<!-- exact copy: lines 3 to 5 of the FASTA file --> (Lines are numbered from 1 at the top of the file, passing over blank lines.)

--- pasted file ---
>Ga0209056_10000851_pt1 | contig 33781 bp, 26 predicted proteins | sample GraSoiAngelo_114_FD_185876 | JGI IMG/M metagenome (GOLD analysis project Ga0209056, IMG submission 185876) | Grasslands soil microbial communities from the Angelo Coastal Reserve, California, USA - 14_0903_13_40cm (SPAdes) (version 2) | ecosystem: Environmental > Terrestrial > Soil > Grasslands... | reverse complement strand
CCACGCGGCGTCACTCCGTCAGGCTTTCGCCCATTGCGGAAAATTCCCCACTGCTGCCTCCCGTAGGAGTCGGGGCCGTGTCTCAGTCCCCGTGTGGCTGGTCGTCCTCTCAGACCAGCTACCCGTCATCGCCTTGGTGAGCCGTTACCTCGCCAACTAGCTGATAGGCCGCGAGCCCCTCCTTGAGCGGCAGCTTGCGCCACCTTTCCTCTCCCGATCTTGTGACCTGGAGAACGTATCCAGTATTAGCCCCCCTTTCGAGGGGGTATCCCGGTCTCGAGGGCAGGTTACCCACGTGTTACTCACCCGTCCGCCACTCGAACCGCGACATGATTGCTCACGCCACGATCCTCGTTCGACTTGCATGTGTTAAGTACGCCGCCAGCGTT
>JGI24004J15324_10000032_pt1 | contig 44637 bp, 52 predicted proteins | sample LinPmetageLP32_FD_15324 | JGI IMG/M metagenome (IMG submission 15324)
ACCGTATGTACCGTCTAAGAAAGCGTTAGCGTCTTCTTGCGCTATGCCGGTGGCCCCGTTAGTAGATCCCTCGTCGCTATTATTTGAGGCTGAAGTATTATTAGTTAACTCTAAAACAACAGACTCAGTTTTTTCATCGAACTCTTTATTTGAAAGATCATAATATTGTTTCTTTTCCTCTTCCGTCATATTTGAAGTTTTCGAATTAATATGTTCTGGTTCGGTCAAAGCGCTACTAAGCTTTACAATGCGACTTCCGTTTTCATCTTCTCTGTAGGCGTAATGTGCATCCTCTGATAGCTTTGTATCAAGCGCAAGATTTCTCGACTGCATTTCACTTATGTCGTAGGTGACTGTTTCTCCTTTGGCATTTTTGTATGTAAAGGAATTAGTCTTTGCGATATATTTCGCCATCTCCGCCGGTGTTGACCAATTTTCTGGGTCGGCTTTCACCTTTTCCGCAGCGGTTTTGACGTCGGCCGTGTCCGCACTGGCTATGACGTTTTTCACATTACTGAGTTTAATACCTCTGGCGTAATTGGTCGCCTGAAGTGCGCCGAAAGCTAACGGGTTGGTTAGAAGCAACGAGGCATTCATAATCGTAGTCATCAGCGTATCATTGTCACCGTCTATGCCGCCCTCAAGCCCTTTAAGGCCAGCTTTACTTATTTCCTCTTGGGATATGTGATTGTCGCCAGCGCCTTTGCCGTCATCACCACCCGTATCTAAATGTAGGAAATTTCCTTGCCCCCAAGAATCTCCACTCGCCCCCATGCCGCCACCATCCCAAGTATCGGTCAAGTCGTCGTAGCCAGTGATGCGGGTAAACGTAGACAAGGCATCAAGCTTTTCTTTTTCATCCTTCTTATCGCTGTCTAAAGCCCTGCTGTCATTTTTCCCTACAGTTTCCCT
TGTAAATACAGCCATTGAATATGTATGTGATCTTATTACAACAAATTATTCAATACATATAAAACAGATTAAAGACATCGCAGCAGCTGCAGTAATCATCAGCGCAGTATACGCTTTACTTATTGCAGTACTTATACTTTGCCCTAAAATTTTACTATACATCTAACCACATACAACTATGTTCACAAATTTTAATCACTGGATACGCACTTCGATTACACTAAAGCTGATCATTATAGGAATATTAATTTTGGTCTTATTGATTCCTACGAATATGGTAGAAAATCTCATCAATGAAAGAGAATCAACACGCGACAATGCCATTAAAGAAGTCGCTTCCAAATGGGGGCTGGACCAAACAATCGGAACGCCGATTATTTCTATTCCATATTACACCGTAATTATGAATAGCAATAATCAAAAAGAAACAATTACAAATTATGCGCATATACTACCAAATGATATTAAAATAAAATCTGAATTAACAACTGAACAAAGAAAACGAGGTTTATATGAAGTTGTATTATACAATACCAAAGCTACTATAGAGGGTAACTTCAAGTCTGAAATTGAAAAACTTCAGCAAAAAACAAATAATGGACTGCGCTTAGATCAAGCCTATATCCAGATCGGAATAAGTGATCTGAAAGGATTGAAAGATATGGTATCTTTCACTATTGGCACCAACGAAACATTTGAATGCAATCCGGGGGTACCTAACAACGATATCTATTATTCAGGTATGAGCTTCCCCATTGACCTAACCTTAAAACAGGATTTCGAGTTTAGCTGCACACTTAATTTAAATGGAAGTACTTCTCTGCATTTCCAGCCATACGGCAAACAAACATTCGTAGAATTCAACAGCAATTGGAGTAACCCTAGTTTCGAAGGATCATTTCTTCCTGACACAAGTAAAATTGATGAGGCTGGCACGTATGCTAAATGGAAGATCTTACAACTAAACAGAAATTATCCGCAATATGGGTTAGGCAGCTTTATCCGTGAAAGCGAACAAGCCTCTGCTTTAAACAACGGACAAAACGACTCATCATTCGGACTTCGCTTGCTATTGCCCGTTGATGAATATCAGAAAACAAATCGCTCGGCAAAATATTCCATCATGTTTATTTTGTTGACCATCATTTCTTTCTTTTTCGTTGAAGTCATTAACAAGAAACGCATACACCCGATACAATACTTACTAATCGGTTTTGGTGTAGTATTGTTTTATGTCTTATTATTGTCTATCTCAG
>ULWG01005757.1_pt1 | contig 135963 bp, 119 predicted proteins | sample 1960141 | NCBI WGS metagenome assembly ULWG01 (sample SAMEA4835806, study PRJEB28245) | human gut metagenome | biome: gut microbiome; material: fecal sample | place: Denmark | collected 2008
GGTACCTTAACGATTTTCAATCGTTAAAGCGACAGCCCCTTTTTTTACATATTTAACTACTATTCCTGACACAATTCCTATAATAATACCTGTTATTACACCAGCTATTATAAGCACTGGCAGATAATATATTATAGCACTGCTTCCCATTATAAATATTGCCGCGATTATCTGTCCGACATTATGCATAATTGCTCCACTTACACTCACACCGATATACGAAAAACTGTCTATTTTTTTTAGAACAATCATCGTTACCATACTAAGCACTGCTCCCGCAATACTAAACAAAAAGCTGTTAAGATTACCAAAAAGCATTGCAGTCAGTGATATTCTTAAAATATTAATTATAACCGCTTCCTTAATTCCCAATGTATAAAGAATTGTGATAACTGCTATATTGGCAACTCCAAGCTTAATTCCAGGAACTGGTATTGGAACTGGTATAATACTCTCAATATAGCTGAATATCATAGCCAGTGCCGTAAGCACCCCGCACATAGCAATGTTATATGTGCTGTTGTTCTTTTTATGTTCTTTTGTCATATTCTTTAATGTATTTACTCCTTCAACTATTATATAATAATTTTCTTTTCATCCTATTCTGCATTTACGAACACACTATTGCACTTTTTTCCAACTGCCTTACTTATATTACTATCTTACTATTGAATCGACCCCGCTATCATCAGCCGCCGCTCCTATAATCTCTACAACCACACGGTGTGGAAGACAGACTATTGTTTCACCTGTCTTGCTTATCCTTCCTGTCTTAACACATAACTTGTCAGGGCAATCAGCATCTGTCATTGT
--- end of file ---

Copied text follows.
>JGI24004J15324_10000032_pt1 | contig 44637 bp, 52 predicted proteins | sample LinPmetageLP32_FD_15324 | JGI IMG/M metagenome (IMG submission 15324)
ACCGTATGTACCGTCTAAGAAAGCGTTAGCGTCTTCTTGCGCTATGCCGGTGGCCCCGTTAGTAGATCCCTCGTCGCTATTATTTGAGGCTGAAGTATTATTAGTTAACTCTAAAACAACAGACTCAGTTTTTTCATCGAACTCTTTATTTGAAAGATCATAATATTGTTTCTTTTCCTCTTCCGTCATATTTGAAGTTTTCGAATTAATATGTTCTGGTTCGGTCAAAGCGCTACTAAGCTTTACAATGCGACTTCCGTTTTCATCTTCTCTGTAGGCGTAATGTGCATCCTCTGATAGCTTTGTATCAAGCGCAAGATTTCTCGACTGCATTTCACTTATGTCGTAGGTGACTGTTTCTCCTTTGGCATTTTTGTATGTAAAGGAATTAGTCTTTGCGATATATTTCGCCATCTCCGCCGGTGTTGACCAATTTTCTGGGTCGGCTTTCACCTTTTCCGCAGCGGTTTTGACGTCGGCCGTGTCCGCACTGGCTATGACGTTTTTCACATTACTGAGTTTAATACCTCTGGCGTAATTGGTCGCCTGAAGTGCGCCGAAAGCTAACGGGTTGGTTAGAAGCAACGAGGCATTCATAATCGTAGTCATCAGCGTATCATTGTCACCGTCTATGCCGCCCTCAAGCCCTTTAAGGCCAGCTTTACTTATTTCCTCTTGGGATATGTGATTGTCGCCAGCGCCTTTGCCGTCATCACCACCCGTATCTAAATGTAGGAAATTTCCTTGCCCCCAAGAATCTCCACTCGCCCCCATGCCGCCACCATCCCAAGTATCGGTCAAGTCGTCGTAGCCAGTGATGCGGGTAAACGTAGACAAGGCATCAAGCTTTTCTTTTTCATCCTTCTTATCGCTGTCTAAAGCCCTGCTGTCATTTTTCCCTACAGTTTCCCT
TGTAAATACAGCCATTGAATATGTATGTGATCTTATTACAACAAATTATTCAATACATATAAAACAGATTAAAGACATCGCAGCAGCTGCAGTAATCATCAGCGCAGTATACGCTTTACTTATTGCAGTACTTATACTTTGCCCTAAAATTTTACTATACATCTAACCACATACAACTATGTTCACAAATTTTAATCACTGGATACGCACTTCGATTACACTAAAGCTGATCATTATAGGAATATTAATTTTGGTCTTATTGATTCCTACGAATATGGTAGAAAATCTCATCAATGAAAGAGAATCAACACGCGACAATGCCATTAAAGAAGTCGCTTCCAAATGGGGGCTGGACCAAACAATCGGAACGCCGATTATTTCTATTCCATATTACACCGTAATTATGAATAGCAATAATCAAAAAGAAACAATTACAAATTATGCGCATATACTACCAAATGATATTAAAATAAAATCTGAATTAACAACTGAACAAAGAAAACGAGGTTTATATGAAGTTGTATTATACAATACCAAAGCTACTATAGAGGGTAACTTCAAGTCTGAAATTGAAAAACTTCAGCAAAAAACAAATAATGGACTGCGCTTAGATCAAGCCTATATCCAGATCGGAATAAGTGATCTGAAAGGATTGAAAGATATGGTATCTTTCACTATTGGCACCAACGAAACATTTGAATGCAATCCGGGGGTACCTAACAACGATATCTATTATTCAGGTATGAGCTTCCCCATTGACCTAACCTTAAAACAGGATTTCGAGTTTAGCTGCACACTTAATTTAAATGGAAGTACTTCTCTGCATTTCCAGCCATACGGCAAACAAACATTCGTAGAATTCAACAGCAATTGGAGTAACCCTAGTTTCGAAGGATCATTTCTTCCTGACACAAGTAAAATTGATGAGGCTGGCACGTATGCTAAATGGAAGATCTTACAACTAAACAGAAATTATCCGCAATATGGGTTAGGCAGCTTTATCCGTGAAAGCGAACAAGCCTCTGCTTTAAACAACGGACAAAACGACTCATCATTCGGACTTCGCTTGCTATTGCCCGTTGATGAATATCAGAAAACAAATCGCTCGGCAAAATATTCCATCATGTTTATTTTGTTGACCATCATTTCTTTCTTTTTCGTTGAAGTCATTAACAAGAAACGCATACACCCGATACAATACTTACTAATCGGTTTTGGTGTAGTATTGTTTTATGTCTTATTATTGTCTATCTCAG